John Stuart Mill believed that idealism about the role of conscience in government should be tempered with a practical realization that few men in society are capable of directing their minds or purposes towards distant or unobvious interests, of disinterested regard for others, and especially for what comes after them, for the idea of posterity, of their country, or of humanity, whether grounded on sympathy or on a conscientious feeling.

Social conscience presupposes a willingness to set aside one’s desire for the greater good of all.

Conscience was a major factor in the refusal of Aung San Suu Kyi to leave Burma despite house arrest and persecution by the military dictatorship in that country.

Conscience was a factor in Peter Galbraith‘s criticism of fraud in the 2009 Afghanistan election despite it costing him his United Nations job.

Conscience motivated Bunnatine Greenhouse to expose irregularities in the contracting of the Halliburton company, for work in Iraq.  We can go on and on: But can we say the same for our men of the ‘Fourth Estate of the Realm’, who have abandoned their role as the ‘conscience of the nation’ and the ‘Ombudsman of the people’ for juicy lucre; having teamed up with the ‘Raiders of the Nation’s Arch’. Nor can we say the same for members of the ‘learned’ profession who today, make fantastic copy for our dailies; regaling us with tales of corruption in the temple of justice.

Coming back to the people, we lack social conscience; hence we tolerate all that has been going on. There is no doubt that in some other climes, a fraction of what has transpired in this country in the last five years would have been enough to spark off a bloody revolution. Here, our docility and timidity has become legendary and degenerated into a state of moral disintegration and lack of conscience: Which we stupidly call ‘the resilience of Nigerians to hardship’. What a foolish description.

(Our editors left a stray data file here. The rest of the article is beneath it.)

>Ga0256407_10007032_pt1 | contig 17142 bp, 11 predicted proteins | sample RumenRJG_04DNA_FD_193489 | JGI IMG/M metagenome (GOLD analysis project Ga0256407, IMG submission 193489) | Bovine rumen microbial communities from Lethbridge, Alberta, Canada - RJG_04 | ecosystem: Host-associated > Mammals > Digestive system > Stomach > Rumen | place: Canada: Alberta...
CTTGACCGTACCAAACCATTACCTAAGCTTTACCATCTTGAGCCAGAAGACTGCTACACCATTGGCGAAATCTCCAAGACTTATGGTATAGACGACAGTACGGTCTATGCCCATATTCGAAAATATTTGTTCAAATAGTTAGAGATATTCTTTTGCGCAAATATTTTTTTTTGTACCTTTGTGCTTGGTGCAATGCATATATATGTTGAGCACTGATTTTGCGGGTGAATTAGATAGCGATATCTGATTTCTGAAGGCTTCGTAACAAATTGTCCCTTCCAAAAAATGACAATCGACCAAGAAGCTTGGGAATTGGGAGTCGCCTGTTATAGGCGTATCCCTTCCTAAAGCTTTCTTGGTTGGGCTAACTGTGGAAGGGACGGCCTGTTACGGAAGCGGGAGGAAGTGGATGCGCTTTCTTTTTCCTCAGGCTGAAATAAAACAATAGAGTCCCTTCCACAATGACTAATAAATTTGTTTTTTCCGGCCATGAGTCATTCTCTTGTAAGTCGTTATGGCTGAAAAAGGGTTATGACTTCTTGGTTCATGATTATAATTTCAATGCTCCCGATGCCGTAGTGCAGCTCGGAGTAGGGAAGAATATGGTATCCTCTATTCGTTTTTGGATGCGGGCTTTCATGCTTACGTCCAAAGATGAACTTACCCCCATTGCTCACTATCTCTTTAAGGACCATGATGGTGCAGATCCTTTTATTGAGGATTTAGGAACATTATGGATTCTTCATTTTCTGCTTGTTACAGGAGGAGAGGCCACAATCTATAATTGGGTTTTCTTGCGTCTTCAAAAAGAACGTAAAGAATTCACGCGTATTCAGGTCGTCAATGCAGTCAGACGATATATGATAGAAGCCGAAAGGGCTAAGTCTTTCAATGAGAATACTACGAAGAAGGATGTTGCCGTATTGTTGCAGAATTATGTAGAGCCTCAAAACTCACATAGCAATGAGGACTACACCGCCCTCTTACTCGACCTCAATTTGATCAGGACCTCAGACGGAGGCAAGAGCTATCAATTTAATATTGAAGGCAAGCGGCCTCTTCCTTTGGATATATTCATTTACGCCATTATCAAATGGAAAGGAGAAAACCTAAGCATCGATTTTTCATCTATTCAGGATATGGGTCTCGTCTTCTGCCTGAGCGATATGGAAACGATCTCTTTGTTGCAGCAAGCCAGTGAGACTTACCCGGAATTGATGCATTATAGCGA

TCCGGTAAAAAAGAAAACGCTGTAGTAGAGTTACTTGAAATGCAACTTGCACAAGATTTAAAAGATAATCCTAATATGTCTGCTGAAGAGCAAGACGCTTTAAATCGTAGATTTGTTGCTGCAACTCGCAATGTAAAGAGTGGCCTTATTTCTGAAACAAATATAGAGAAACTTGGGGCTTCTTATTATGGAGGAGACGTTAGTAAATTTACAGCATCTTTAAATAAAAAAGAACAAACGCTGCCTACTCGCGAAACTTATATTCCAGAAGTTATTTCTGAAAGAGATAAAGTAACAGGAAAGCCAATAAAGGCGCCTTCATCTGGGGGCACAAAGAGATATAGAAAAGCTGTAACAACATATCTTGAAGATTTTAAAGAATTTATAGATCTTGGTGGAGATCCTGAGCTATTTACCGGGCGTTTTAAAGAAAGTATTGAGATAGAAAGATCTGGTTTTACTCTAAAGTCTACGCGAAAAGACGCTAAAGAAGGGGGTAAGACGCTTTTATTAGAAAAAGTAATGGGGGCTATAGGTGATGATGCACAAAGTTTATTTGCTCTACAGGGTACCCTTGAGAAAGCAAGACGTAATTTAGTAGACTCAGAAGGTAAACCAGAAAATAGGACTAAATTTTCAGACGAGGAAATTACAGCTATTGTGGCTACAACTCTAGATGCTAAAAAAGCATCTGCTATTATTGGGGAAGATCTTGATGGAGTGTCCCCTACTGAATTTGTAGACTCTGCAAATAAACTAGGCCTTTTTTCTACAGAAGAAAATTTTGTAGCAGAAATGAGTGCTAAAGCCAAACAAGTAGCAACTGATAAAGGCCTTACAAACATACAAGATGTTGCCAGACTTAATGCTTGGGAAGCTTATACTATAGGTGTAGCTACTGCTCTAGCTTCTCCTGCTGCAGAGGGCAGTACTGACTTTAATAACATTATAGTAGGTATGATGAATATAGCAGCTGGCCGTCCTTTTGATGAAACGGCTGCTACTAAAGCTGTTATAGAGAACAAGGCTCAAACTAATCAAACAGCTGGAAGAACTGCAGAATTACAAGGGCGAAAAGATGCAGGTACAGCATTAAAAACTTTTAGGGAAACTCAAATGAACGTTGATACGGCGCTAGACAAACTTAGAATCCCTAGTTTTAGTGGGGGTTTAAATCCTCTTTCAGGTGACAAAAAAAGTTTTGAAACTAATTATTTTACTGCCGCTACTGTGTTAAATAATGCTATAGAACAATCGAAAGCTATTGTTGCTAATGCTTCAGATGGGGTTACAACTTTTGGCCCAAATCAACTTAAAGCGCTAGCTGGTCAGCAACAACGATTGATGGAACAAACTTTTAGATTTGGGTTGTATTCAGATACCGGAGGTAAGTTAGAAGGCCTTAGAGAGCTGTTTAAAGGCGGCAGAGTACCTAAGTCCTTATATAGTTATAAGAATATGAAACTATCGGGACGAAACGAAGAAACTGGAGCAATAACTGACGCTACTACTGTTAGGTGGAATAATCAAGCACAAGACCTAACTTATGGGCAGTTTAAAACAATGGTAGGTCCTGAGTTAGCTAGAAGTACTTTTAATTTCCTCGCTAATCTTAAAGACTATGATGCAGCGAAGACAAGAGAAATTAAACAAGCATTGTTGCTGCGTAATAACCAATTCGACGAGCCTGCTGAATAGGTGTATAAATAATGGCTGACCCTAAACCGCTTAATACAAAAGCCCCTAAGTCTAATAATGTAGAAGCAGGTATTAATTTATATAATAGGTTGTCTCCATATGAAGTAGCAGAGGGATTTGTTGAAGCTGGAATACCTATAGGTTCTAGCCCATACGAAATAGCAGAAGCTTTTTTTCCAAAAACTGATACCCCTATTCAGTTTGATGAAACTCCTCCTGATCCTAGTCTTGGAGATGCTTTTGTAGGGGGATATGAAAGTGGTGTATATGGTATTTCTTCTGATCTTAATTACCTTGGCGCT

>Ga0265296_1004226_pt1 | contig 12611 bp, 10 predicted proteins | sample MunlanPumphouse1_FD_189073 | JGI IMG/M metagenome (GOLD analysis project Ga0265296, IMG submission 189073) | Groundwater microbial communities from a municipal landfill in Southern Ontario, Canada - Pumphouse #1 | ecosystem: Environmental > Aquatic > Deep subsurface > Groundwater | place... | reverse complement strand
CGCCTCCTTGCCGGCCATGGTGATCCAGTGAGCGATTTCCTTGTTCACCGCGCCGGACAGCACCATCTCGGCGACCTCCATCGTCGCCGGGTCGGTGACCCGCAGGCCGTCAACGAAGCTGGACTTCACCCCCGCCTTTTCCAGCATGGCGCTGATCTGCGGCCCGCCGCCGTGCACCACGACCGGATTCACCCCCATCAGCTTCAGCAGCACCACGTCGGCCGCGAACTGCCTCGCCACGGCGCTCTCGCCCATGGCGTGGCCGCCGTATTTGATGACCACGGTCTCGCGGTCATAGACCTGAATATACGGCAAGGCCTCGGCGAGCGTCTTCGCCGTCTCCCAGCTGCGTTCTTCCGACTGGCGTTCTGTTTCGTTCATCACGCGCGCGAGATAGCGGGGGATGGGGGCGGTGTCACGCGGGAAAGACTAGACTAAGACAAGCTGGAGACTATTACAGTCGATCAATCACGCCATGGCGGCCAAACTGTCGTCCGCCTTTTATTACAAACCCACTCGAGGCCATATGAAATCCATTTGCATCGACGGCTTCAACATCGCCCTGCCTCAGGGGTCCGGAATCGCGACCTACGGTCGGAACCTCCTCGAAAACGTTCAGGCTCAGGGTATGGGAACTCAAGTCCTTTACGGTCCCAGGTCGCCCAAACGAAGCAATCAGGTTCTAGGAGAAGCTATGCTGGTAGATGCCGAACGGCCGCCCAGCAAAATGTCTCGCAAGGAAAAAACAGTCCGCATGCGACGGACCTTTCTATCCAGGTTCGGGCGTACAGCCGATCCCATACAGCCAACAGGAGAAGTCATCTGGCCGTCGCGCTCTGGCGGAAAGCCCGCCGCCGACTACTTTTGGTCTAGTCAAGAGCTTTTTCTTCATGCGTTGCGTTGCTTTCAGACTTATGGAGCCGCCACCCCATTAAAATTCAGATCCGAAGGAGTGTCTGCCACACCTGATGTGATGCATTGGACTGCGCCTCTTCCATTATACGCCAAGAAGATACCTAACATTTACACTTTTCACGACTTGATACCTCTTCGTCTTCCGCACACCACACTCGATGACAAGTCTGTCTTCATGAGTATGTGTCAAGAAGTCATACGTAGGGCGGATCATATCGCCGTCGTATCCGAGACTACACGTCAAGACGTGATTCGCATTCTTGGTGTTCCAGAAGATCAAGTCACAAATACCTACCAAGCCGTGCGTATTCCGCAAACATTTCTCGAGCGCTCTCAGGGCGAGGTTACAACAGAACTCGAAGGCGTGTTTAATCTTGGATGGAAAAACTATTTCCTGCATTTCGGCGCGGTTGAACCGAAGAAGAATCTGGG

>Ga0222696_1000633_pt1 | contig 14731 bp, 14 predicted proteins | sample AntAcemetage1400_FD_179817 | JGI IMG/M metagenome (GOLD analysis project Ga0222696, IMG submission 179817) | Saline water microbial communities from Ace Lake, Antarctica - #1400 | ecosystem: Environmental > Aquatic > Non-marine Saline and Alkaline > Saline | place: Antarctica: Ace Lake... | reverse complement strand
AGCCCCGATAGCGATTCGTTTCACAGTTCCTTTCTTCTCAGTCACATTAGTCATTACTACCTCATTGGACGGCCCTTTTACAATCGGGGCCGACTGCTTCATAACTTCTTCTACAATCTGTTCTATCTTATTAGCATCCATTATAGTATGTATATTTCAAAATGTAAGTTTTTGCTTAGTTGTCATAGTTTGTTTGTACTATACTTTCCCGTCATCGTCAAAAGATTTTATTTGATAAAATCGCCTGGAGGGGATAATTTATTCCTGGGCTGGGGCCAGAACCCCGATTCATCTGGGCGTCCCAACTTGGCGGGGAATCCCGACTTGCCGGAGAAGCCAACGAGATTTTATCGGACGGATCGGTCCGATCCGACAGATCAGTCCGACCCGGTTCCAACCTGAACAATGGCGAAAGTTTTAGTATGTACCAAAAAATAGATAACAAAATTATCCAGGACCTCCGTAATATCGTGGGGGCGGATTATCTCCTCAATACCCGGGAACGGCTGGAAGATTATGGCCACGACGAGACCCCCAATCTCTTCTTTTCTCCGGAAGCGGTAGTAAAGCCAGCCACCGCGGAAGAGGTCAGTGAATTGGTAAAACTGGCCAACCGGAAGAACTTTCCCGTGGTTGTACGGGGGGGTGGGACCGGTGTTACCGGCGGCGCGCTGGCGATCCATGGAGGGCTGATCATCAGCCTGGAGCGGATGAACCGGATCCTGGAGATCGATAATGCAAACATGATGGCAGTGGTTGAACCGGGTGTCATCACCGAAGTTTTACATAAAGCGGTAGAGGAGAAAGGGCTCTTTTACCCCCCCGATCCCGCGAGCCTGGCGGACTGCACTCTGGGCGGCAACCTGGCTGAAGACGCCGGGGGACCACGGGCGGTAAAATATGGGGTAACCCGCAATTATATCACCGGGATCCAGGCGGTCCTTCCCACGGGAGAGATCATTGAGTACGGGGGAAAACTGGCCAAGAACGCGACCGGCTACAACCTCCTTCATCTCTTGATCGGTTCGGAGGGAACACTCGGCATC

The impressionist painter Vincent van Gogh wrote in a letter to his brother Theo in 1878 that, “one must never let the fire in one’s soul die, for the time will inevitably come when it will be needed. And he who chooses poverty for himself and loves it possesses a great treasure and will hear the voice of his conscience address him every more clearly. He who hears that voice, which is God’s greatest gift, in his innermost being and follows it, finds in it a friend at last, and he is never alone! … That is what all great men have acknowledged in their works, all those who have thought a little more deeply and searched and worked and loved a little more than the rest, who have plumbed the depths of the sea of life.”